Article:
Engaging young children Standard 4

Each child or young person will be supported by staff who interact effectively and enthusiastically with him or her.

1 You can expect staff to have a good understanding of the stages of children and young people's development and learning.

2 Children and young people receive support and care from staff who understand the significance of high quality interaction. This develops the quality of all activities, including play and leisure.

3 You can be confident that staff will interact with children and young people in a way that builds confidence, extends learning and encourages and values their contributions.

4 You can be confident that the staff will:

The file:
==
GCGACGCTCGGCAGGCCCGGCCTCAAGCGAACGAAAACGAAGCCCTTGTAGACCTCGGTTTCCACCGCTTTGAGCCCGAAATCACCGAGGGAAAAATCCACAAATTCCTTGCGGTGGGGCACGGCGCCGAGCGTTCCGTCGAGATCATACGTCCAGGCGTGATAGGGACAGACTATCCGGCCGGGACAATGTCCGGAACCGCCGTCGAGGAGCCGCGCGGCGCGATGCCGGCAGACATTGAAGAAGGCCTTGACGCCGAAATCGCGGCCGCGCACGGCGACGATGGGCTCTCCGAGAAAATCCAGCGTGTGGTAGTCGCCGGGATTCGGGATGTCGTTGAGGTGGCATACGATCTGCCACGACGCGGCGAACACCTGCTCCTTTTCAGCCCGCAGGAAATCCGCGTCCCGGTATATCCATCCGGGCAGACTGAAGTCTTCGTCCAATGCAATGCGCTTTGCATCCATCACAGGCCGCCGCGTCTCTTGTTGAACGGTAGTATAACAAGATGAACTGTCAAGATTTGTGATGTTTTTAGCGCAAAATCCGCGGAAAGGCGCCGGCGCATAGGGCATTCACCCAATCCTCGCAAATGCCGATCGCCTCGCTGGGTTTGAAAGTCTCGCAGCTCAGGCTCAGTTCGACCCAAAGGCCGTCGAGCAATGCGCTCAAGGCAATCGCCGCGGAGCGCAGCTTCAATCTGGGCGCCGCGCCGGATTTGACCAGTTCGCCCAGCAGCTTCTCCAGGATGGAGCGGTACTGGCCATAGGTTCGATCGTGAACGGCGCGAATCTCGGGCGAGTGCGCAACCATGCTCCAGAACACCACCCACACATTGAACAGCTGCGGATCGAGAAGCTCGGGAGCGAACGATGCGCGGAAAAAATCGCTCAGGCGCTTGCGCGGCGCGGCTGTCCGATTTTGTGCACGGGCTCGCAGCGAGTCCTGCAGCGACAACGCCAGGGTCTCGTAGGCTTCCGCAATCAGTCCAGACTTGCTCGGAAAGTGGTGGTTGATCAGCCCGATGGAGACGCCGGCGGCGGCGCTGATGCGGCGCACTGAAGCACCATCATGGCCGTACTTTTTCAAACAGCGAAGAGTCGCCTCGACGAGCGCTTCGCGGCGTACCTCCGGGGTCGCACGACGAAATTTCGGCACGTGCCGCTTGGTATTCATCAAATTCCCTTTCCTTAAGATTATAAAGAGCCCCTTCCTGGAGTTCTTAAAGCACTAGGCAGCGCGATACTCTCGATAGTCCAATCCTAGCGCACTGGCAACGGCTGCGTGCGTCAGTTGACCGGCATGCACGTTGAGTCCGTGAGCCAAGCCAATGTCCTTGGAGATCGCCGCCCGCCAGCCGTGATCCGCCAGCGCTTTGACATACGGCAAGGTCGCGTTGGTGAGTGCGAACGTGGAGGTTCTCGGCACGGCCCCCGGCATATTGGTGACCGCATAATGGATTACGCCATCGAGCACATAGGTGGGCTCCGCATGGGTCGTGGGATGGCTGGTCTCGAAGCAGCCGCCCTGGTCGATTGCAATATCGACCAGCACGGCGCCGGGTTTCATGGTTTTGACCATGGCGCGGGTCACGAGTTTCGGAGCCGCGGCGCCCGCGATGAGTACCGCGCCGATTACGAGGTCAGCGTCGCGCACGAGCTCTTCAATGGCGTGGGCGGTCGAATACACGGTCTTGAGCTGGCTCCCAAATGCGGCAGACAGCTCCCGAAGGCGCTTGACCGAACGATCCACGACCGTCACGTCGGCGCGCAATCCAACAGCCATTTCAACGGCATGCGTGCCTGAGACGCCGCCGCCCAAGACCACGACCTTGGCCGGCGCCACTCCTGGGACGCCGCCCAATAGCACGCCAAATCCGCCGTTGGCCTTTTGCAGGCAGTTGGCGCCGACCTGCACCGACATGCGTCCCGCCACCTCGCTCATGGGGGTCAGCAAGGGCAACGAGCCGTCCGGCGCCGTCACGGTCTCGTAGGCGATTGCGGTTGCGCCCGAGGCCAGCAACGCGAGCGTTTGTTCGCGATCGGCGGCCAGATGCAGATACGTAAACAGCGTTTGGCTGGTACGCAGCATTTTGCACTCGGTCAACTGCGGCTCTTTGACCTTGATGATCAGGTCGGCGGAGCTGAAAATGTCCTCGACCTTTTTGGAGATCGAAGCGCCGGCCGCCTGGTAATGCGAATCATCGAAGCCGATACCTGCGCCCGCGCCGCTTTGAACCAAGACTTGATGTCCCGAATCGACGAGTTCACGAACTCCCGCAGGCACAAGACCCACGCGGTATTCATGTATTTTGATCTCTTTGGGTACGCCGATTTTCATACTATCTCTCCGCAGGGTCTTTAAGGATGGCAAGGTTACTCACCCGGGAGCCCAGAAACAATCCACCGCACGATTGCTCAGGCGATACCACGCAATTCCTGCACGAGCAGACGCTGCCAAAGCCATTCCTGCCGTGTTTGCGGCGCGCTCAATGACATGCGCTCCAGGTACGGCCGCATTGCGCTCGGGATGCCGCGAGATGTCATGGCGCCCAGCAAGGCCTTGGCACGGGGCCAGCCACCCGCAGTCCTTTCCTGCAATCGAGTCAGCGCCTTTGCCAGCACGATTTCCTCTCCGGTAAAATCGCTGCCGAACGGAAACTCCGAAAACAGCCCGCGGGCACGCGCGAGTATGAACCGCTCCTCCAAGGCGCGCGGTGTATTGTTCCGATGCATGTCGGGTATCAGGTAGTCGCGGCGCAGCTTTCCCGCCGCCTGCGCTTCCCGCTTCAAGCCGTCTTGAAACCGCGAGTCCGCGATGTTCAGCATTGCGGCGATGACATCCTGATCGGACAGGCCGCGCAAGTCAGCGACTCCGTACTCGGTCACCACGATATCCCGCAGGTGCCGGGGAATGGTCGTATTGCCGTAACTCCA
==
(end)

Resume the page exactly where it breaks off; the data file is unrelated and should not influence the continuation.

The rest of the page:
• Regularly assess the development and learning of each child and young person
  • Use this assessment information to plan the next steps in the child or young person's development and learning
  • Share this information with the child or young person and, as appropriate, with parents and carers and others professionally involved in the child or young person's development

(Donnelley, 2009, p16)

The Care Inspectorate have a strong focus on understanding the experiences of children and families, and the ways in which the practitioners/teachers can improve outcomes for them based on their rights, needs and choices. They inspect the settings using four themes:

  • Quality of Care & Support
  • Quality of Environment
  • Quality of Staffing
  • Quality of Management & Leadership